Sam Tweedle:  So, although you’re one of the most prolific character actors in television today, you’ve managed to find time to write a book.  Can you tell me about it?

Barry Livingston:  My autobiography, The Importance of Being Ernie, is going to be released on October 25th, 2011.  I’ve wrote this memoir of my fifty plus years in show business and I’m really excited about it.  Citadel Publishing is releasing it and it’ll be in Barnes and Nobles and on amazon.com.  Hopefully it’ll make it into some local Mom and Pop bookstores as well.

Sam:  What made you decide to write your autobiography?

Barry:  I’ve been thinking about it for awhile because people, over time, have recounted my stories about my time with Lucille Ball and going on a limo ride with Elvis and experiences with My Three Sons, and working with Robert Downey Jr and Brad Pitt and I have all these stories that keep being related over five decades.  Every time I’d tell a story people would say “You should write that down.  You should do a book.”  At one point I thought that I should do it before I forget it all.  I have a story to tell and I felt that I was at a good place.  I had just done The Social Network and it was something I wanted to pat myself on the back for and let people know about it and maybe it’ll trigger some even more fantastic jobs.  You never know.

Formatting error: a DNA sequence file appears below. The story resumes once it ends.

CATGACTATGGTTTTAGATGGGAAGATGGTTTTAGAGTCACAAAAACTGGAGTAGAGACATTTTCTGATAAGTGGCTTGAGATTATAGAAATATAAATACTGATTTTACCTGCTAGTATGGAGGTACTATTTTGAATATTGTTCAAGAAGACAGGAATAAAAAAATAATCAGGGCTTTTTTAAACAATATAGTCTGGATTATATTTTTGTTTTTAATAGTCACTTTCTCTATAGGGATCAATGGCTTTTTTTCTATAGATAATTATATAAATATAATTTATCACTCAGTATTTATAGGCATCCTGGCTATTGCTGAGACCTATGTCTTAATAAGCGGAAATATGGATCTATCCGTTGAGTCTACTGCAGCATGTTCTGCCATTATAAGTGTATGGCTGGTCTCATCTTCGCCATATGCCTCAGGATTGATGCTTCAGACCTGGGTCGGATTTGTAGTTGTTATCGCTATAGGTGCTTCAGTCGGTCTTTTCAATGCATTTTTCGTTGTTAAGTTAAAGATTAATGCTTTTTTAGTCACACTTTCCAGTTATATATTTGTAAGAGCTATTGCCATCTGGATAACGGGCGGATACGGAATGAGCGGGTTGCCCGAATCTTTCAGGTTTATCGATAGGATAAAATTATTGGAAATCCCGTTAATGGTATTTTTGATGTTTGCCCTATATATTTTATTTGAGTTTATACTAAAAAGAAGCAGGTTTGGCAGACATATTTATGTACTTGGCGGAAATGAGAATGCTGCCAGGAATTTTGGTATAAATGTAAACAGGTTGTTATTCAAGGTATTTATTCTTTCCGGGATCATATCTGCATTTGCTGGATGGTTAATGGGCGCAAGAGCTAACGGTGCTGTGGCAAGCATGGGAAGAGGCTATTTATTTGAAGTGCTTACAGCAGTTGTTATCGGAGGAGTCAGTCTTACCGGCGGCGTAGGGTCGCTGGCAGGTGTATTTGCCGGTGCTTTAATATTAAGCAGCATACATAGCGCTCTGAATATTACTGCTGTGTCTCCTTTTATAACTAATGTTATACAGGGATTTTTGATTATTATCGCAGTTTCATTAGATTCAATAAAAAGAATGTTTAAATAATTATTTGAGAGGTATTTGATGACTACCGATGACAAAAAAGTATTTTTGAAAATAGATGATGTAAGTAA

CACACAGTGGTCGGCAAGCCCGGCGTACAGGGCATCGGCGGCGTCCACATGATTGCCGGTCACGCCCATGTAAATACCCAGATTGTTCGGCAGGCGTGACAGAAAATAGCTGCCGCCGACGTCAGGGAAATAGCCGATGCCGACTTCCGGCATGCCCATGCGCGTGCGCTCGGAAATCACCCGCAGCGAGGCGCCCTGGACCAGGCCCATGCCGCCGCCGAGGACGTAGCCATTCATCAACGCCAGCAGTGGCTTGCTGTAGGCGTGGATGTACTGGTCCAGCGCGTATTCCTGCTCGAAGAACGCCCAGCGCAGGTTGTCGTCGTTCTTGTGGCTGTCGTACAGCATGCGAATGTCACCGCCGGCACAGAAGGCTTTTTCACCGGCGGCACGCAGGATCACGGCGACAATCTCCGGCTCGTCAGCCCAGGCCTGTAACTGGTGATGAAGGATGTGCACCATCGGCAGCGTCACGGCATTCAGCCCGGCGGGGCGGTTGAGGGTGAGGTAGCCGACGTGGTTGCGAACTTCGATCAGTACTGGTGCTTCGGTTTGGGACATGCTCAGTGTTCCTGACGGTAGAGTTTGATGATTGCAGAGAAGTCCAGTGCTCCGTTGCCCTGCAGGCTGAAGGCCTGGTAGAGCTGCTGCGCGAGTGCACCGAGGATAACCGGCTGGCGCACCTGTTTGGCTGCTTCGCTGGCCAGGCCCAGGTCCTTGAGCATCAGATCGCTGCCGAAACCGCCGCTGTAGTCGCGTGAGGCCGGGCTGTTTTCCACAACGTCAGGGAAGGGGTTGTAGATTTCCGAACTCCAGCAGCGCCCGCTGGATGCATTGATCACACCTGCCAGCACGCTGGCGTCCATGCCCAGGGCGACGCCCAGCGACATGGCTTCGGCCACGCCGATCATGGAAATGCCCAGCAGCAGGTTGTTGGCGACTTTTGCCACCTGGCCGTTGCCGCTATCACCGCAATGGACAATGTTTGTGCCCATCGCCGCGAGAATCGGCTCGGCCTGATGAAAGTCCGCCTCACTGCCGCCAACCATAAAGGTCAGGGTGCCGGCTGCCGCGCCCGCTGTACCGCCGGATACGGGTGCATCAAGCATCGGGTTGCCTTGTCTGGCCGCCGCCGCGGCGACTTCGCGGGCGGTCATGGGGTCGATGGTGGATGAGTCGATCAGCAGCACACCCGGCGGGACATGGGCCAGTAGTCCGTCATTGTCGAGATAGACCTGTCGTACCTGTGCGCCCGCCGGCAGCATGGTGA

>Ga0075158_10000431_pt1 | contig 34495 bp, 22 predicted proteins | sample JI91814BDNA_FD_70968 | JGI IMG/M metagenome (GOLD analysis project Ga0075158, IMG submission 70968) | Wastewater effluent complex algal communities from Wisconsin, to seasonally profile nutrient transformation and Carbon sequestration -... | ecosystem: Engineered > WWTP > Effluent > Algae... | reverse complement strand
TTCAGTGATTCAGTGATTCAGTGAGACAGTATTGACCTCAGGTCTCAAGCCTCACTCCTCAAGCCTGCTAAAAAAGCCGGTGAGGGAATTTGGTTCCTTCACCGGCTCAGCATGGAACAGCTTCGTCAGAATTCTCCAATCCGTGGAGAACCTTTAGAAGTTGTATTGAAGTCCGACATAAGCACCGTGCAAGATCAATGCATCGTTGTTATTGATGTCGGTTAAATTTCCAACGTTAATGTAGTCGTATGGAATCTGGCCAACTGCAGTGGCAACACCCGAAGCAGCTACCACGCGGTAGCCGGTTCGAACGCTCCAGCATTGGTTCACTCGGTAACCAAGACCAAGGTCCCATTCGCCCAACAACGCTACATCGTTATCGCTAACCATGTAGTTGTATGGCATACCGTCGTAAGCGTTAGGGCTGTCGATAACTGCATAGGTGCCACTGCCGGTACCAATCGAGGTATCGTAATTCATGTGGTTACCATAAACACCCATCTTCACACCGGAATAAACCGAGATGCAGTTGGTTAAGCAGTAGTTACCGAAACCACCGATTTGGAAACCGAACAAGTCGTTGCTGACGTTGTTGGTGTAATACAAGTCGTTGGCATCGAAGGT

Sam:  I have to admit that I think the title is brilliant.

Barry:  I have to give a little bit of a nod to my editor because that was his idea.   Kudos to Gary Goldstein who had the bright idea to go for that.  In fact, I kind of said [it should be called] The Importance of Not Being Ernie because in my mind I’ve been trying to get past that and do other things.  But The Importance of Being Ernie is right on.  It’s a good title.